California real estate purchase and sale contracts often incur in conjunction with a written lease, such as in the case of a lease- option or both a lease and a contract entered together that reference each other. The lease-option includes a purchase contract that with instructions in the option as to how to exercise the option and make the purchase contract binding. The combo lease-contract will (at least should) be clear as to what payments are exclusively applied to the rental, and what rights the owner has to evict the tenant-purchaser. Sacramento area real estate attorneys frequently prepare these types of agreements usually in cases where the buyer-tenant cannot immediately obtain financing to buy the property outright. In a recent case with perhaps a too-complicated purchase contract, the defaulting buyer was disappointed to find out that it was really a tenant. Maybe it was complicated in order to disguise the fact from the buyer, but the court provided a guide to create such a deal while ensuring the seller can evict the buyer.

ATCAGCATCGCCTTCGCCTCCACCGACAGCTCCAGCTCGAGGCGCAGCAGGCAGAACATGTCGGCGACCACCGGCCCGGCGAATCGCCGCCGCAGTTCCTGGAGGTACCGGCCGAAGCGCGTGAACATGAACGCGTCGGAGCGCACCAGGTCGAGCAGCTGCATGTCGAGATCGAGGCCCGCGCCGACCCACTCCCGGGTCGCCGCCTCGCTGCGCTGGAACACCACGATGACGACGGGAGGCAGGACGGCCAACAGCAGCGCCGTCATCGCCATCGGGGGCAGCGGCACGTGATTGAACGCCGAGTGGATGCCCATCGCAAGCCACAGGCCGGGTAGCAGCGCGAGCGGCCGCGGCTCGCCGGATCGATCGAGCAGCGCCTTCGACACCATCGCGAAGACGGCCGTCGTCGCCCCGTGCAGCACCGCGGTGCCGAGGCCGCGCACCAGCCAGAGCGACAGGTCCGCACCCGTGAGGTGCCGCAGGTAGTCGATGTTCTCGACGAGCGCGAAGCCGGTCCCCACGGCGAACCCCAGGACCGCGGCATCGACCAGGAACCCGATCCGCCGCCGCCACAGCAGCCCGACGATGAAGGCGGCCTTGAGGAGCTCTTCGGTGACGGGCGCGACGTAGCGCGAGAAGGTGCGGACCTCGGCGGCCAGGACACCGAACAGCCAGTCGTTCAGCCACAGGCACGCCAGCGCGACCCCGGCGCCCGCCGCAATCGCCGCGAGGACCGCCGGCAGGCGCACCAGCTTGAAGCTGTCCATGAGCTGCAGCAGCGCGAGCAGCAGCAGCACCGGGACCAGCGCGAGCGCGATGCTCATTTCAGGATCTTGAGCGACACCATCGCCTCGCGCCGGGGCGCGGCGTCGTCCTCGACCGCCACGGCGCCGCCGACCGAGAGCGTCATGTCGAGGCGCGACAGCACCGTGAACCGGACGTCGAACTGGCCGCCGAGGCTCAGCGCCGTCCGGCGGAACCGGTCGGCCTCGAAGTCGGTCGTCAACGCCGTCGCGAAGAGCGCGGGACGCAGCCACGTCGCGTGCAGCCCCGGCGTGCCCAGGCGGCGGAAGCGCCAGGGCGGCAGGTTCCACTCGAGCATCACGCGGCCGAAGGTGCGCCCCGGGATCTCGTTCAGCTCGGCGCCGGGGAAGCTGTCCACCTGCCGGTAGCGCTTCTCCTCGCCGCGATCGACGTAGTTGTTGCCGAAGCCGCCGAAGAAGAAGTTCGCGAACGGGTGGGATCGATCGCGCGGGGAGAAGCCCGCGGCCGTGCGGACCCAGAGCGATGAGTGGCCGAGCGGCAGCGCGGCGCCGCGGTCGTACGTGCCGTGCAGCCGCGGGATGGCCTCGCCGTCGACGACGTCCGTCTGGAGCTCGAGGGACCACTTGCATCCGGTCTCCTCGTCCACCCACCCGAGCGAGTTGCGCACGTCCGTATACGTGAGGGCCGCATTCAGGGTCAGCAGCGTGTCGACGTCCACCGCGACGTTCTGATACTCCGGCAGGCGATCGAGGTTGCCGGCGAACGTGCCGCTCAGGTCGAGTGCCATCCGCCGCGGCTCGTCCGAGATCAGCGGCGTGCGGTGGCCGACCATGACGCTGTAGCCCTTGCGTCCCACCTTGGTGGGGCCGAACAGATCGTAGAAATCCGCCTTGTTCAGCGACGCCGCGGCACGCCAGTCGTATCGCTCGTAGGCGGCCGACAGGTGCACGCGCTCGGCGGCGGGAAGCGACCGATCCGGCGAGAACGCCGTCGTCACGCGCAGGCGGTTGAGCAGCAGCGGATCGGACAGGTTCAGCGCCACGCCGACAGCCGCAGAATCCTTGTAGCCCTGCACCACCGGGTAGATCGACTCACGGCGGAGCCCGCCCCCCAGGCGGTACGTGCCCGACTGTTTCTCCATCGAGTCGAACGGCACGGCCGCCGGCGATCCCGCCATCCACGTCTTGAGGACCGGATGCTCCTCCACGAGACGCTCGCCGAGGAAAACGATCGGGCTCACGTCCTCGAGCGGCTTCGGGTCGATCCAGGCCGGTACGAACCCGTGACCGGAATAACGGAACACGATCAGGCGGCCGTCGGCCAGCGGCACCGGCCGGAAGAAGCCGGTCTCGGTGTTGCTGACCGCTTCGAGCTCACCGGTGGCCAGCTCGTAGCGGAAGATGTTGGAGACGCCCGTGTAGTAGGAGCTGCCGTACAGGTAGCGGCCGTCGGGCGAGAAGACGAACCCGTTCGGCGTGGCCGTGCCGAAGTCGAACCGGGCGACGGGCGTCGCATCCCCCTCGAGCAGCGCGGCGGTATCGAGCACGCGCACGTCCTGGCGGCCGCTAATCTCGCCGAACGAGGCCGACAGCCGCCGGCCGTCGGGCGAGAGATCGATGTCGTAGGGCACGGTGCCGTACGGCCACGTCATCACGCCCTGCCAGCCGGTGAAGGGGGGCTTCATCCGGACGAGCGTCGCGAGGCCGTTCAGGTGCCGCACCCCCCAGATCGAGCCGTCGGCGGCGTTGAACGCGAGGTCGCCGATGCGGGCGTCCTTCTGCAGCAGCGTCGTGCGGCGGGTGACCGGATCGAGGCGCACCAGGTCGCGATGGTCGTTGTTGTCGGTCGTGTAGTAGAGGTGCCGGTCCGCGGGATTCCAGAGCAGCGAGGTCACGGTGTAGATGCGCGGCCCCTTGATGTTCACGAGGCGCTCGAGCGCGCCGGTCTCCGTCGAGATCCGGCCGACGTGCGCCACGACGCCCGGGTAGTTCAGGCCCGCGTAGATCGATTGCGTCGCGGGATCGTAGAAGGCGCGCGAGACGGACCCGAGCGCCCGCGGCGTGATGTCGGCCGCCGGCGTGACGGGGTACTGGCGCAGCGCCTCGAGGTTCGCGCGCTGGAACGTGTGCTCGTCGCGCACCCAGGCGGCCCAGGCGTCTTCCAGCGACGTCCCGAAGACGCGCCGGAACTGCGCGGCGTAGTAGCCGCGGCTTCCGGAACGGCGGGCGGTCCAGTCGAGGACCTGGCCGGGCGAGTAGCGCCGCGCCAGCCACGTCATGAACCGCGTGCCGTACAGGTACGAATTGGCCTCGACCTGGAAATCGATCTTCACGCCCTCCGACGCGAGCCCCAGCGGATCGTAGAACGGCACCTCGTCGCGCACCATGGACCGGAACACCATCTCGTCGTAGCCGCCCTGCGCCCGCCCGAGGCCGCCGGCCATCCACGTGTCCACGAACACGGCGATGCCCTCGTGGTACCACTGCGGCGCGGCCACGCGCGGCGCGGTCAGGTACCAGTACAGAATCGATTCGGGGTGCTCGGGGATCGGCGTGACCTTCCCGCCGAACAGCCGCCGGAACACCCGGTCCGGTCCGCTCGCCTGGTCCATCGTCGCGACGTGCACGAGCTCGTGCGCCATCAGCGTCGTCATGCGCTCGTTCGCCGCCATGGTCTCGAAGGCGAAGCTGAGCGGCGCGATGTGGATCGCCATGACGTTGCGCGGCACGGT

In Jon Taylor v. Nu Digital Marketing Inc., Taylor was the owner and seller, Bu was the buyer. They entered a document entitled “Contract of Sale Residential Property.” It required the buyer to consummate the sale within 60 months by payment of $1.25 million. It also required (full details set out at the end of this article) that the buyer make “Probationary Installment” payments of $2,300 per month for 60 months, which covered the seller’s adjustable rate mortgage, and would increase if the mortgage adjusted. None of the probationary installment was applied to the purchase price. It also required a down payment (“additional Probationary Installment” of $500 per month. Lastly, it gave buyer immediate possession of the property and provided that if the buyer defaulted on probationary payments, the seller could serve a five-day notice.